The number of Britons getting tell-tale Covid symptoms has more than halved in a week, as the UK continues to bounce back from the depths of the pandemic in winter.
The Covid Symptom Study, run by ZOE and King’s College London, estimated there were around 1,924 people becoming ill every day from March 20 to April 3 — down 54 per cent from 4,152 per day the previous week.
Data showed that zero people reported symptoms of Covid in Northern Ireland and the North East of England over the week.
And the sharp decrease comes after a period of levelling off, which experts blamed on schools opening up, with symptomatic cases only falling by around 20 per cent a week during the middle of March.
Tim Spector, professor of genetic epidemiology at King’s College London, said the UK has now reached similar levels of symptomatic cases, deaths and hospitalisations to those seen in July last year.
The figures compliment data released by NHS Test and Trace today, which showed the number of people testing positive for Covid fell by a fifth to 29,293 between March 25 and March 31 compared to the previous week.
Some 4.8million people were tested at least once during the week — an 18 per cent fall on the previous week — because some schools shut earlier for Easter.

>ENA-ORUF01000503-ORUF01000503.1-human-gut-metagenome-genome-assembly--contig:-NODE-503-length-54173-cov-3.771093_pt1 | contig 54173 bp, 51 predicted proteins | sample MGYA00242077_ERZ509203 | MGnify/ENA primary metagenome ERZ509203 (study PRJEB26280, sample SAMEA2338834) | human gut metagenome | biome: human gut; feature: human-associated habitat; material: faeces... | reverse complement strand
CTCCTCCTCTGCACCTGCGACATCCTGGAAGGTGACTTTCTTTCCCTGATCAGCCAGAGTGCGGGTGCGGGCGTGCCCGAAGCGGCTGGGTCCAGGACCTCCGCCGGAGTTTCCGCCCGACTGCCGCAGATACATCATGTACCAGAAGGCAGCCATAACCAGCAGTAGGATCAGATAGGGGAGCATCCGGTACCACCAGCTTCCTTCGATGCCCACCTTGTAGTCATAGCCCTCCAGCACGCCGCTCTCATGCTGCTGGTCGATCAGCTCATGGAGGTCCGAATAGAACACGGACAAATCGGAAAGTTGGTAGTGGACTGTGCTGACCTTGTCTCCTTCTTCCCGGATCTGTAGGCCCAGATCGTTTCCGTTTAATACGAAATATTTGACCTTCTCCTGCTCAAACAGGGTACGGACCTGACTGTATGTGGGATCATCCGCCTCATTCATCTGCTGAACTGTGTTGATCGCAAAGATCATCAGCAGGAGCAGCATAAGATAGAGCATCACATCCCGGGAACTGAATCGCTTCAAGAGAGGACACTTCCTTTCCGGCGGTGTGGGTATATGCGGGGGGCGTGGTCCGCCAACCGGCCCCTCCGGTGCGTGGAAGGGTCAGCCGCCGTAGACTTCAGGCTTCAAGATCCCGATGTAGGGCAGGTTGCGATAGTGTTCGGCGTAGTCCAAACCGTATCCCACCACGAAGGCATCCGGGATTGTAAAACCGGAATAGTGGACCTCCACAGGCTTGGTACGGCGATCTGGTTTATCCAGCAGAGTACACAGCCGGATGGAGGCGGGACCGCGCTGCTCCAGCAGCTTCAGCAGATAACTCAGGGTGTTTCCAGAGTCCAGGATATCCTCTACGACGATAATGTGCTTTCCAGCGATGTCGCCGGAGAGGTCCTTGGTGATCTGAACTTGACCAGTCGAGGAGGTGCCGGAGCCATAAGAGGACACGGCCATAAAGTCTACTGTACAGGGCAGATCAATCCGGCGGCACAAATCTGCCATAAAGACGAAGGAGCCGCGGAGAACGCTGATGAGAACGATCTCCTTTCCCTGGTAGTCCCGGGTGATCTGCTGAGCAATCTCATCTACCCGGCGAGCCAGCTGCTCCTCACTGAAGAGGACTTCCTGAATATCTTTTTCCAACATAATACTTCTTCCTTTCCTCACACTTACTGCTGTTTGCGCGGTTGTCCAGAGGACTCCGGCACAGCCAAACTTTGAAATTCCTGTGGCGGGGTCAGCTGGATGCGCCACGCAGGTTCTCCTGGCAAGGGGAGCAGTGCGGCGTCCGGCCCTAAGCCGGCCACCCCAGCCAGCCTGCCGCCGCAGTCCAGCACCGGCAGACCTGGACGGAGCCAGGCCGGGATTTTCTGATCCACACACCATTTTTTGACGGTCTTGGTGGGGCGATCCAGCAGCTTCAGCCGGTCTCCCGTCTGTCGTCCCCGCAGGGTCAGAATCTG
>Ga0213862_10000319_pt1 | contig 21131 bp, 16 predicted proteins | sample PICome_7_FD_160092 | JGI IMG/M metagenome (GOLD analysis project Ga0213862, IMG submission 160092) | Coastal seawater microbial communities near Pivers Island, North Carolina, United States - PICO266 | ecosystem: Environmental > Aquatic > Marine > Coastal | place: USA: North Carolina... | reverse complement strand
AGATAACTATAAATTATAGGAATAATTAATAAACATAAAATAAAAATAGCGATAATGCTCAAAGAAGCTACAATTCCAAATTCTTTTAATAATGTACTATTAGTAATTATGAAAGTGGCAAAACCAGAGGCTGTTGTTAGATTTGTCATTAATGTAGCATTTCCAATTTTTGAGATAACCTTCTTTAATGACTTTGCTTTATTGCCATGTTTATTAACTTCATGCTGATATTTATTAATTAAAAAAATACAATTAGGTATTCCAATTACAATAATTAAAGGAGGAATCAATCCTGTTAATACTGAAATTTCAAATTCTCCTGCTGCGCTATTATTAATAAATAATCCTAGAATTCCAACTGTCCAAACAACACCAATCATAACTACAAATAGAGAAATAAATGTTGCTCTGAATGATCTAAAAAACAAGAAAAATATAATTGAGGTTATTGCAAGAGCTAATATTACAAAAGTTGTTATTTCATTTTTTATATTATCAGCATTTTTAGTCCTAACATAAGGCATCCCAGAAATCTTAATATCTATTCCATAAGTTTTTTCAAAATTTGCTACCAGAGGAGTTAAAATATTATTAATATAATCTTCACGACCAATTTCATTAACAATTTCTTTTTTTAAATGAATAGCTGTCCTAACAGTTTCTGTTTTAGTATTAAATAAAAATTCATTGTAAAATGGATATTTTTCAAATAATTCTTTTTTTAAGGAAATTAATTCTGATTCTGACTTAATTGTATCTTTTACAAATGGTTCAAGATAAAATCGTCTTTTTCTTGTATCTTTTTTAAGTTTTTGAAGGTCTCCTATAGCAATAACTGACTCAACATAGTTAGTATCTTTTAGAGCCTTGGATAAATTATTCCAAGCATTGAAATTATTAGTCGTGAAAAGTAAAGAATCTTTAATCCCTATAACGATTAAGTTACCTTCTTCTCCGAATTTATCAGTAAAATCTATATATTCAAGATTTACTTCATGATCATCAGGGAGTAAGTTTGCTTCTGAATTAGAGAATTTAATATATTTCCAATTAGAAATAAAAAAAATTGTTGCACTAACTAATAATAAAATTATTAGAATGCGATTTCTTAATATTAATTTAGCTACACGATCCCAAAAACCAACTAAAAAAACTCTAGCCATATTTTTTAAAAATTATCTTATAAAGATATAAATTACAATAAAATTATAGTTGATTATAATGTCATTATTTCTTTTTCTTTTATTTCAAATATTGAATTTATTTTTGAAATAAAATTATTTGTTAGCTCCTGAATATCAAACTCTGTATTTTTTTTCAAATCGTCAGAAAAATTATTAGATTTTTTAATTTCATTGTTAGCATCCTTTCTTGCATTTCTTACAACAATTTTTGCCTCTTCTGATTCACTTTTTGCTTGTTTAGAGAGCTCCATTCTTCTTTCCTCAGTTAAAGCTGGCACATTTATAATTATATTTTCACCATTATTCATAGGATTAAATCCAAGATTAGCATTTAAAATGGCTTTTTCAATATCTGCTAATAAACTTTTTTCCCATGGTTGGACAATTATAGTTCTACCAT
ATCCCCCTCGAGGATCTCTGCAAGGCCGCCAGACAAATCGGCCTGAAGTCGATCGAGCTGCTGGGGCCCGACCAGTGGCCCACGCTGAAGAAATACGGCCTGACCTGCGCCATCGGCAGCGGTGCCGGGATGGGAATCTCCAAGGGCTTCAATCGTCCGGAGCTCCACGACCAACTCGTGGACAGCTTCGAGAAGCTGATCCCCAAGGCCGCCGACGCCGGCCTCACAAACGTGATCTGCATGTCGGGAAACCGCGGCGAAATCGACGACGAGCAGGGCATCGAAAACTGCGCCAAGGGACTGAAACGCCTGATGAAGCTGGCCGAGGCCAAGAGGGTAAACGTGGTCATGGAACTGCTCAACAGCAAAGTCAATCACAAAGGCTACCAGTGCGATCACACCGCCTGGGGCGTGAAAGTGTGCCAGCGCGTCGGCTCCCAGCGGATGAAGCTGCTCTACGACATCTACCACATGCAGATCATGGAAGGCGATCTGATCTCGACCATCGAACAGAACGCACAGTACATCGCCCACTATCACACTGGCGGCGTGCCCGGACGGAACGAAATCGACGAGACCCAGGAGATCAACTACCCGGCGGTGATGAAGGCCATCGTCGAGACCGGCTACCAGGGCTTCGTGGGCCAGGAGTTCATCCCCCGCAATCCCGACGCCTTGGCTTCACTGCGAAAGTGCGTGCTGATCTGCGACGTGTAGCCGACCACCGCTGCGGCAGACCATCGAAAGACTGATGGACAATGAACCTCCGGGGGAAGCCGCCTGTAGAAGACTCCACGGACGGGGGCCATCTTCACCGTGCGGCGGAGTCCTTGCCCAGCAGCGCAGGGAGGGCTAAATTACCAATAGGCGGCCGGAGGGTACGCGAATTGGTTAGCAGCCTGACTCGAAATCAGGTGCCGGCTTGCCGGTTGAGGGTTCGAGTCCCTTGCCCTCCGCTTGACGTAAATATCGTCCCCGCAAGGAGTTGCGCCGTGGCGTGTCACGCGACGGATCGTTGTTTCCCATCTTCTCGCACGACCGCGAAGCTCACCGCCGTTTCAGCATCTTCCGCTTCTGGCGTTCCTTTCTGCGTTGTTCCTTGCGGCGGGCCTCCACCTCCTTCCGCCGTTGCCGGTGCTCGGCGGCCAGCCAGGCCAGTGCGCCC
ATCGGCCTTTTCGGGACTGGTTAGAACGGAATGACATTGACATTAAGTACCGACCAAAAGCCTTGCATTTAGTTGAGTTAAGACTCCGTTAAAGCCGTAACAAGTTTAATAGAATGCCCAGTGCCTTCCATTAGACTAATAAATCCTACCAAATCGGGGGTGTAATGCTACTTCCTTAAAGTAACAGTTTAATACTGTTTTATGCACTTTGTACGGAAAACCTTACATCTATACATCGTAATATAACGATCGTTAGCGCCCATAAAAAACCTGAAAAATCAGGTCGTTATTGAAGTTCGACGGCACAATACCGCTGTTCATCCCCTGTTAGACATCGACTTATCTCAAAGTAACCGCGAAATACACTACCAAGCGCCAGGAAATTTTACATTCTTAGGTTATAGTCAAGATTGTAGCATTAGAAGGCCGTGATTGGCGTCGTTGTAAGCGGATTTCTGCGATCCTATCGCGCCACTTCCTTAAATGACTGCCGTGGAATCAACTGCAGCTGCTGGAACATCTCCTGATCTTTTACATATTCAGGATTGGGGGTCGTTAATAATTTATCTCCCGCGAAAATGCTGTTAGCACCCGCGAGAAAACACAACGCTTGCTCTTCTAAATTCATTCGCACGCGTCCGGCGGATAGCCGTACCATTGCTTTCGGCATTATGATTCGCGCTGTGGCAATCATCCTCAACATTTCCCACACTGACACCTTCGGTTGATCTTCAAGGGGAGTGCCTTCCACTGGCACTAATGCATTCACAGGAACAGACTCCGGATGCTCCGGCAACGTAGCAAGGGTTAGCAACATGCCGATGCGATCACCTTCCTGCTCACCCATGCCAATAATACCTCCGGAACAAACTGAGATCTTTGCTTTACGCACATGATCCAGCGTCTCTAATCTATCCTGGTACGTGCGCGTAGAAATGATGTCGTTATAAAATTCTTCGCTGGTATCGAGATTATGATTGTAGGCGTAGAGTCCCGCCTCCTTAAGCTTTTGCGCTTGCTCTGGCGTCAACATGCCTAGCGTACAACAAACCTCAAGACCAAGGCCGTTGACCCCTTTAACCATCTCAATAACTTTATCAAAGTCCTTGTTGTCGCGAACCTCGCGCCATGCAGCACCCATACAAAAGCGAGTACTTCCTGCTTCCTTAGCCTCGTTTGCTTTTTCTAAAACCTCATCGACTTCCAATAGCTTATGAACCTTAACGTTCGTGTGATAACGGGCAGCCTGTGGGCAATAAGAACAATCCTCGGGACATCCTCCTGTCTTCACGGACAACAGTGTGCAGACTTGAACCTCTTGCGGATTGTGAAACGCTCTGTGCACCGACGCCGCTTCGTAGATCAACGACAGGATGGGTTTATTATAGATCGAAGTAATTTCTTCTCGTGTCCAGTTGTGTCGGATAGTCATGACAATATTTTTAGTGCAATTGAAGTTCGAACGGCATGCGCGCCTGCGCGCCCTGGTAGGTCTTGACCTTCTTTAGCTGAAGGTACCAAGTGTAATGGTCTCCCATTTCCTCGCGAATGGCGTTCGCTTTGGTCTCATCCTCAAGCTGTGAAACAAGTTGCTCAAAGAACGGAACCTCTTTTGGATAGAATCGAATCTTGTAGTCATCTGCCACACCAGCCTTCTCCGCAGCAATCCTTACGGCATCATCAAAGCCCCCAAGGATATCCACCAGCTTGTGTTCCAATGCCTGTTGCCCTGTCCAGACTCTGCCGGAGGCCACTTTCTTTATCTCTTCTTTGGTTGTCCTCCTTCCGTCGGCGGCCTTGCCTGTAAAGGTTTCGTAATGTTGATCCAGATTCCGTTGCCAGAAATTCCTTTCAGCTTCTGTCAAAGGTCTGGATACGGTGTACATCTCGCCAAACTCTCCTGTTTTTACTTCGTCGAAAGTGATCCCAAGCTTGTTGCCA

The fall was a significant drop off compared to the drop seen in the previous week (one per cent) and the week before that (five per cent), suggesting cases are beginning to fall at an increased rate again.
Department of Health data yesterday which showed official Covid cases fell by a third in a week to 2,763 yesterday. But deaths rose slightly by two to 45. Hospital admissions are also still falling.
The Office for National Statistics will today publish a new estimate of how many people in the country have the virus. Last week it was 148,100 — the lowest figure since before the second wave spiralled out of control and down almost 10 per cent on the previous seven-day spell.
The number of Britons getting tell-tale Covid symptoms has more than halved in a week, data by ZOE and King’s College London has shown